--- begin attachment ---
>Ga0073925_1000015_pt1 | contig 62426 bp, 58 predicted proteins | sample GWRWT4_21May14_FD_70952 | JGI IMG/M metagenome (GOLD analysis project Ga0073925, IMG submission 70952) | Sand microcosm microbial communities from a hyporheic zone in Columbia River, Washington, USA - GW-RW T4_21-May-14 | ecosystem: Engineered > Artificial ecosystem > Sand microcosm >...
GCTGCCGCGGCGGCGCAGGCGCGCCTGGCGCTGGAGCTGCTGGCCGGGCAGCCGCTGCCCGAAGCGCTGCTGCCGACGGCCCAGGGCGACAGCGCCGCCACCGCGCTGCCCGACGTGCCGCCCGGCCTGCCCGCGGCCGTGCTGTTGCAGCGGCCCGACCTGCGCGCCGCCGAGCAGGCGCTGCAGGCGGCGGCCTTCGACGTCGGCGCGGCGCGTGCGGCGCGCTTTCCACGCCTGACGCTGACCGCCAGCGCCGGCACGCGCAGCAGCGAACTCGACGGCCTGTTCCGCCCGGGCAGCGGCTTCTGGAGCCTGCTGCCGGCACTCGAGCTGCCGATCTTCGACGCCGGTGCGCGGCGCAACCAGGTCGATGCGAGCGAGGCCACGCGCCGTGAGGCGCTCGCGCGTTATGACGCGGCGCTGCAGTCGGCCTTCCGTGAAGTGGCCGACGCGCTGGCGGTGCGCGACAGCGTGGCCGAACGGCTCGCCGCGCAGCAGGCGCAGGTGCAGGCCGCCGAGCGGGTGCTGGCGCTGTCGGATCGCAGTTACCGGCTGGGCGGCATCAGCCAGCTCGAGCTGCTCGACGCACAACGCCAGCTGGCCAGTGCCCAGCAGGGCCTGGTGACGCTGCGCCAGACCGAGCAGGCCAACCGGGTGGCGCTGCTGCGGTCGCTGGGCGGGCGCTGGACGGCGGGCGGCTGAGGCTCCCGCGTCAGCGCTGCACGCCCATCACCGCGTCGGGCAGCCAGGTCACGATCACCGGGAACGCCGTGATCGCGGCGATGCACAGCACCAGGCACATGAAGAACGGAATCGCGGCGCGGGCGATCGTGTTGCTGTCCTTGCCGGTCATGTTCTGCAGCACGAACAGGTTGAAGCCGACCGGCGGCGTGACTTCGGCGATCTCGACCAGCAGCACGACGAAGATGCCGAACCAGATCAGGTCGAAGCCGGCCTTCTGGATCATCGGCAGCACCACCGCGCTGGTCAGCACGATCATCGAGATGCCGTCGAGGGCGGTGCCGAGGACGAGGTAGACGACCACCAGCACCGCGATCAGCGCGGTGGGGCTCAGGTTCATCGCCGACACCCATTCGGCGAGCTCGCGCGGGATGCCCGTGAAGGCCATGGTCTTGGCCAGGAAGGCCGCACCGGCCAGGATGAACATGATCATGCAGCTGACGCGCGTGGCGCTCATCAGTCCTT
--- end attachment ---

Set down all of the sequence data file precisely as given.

>Ga0073925_1000015_pt1 | contig 62426 bp, 58 predicted proteins | sample GWRWT4_21May14_FD_70952 | JGI IMG/M metagenome (GOLD analysis project Ga0073925, IMG submission 70952) | Sand microcosm microbial communities from a hyporheic zone in Columbia River, Washington, USA - GW-RW T4_21-May-14 | ecosystem: Engineered > Artificial ecosystem > Sand microcosm >...
GCTGCCGCGGCGGCGCAGGCGCGCCTGGCGCTGGAGCTGCTGGCCGGGCAGCCGCTGCCCGAAGCGCTGCTGCCGACGGCCCAGGGCGACAGCGCCGCCACCGCGCTGCCCGACGTGCCGCCCGGCCTGCCCGCGGCCGTGCTGTTGCAGCGGCCCGACCTGCGCGCCGCCGAGCAGGCGCTGCAGGCGGCGGCCTTCGACGTCGGCGCGGCGCGTGCGGCGCGCTTTCCACGCCTGACGCTGACCGCCAGCGCCGGCACGCGCAGCAGCGAACTCGACGGCCTGTTCCGCCCGGGCAGCGGCTTCTGGAGCCTGCTGCCGGCACTCGAGCTGCCGATCTTCGACGCCGGTGCGCGGCGCAACCAGGTCGATGCGAGCGAGGCCACGCGCCGTGAGGCGCTCGCGCGTTATGACGCGGCGCTGCAGTCGGCCTTCCGTGAAGTGGCCGACGCGCTGGCGGTGCGCGACAGCGTGGCCGAACGGCTCGCCGCGCAGCAGGCGCAGGTGCAGGCCGCCGAGCGGGTGCTGGCGCTGTCGGATCGCAGTTACCGGCTGGGCGGCATCAGCCAGCTCGAGCTGCTCGACGCACAACGCCAGCTGGCCAGTGCCCAGCAGGGCCTGGTGACGCTGCGCCAGACCGAGCAGGCCAACCGGGTGGCGCTGCTGCGGTCGCTGGGCGGGCGCTGGACGGCGGGCGGCTGAGGCTCCCGCGTCAGCGCTGCACGCCCATCACCGCGTCGGGCAGCCAGGTCACGATCACCGGGAACGCCGTGATCGCGGCGATGCACAGCACCAGGCACATGAAGAACGGAATCGCGGCGCGGGCGATCGTGTTGCTGTCCTTGCCGGTCATGTTCTGCAGCACGAACAGGTTGAAGCCGACCGGCGGCGTGACTTCGGCGATCTCGACCAGCAGCACGACGAAGATGCCGAACCAGATCAGGTCGAAGCCGGCCTTCTGGATCATCGGCAGCACCACCGCGCTGGTCAGCACGATCATCGAGATGCCGTCGAGGGCGGTGCCGAGGACGAGGTAGACGACCACCAGCACCGCGATCAGCGCGGTGGGGCTCAGGTTCATCGCCGACACCCATTCGGCGAGCTCGCGCGGGATGCCCGTGAAGGCCATGGTCTTGGCCAGGAAGGCCGCACCGGCCAGGATGAACATGATCATGCAGCTGACGCGCGTGGCGCTCATCAGTCCTT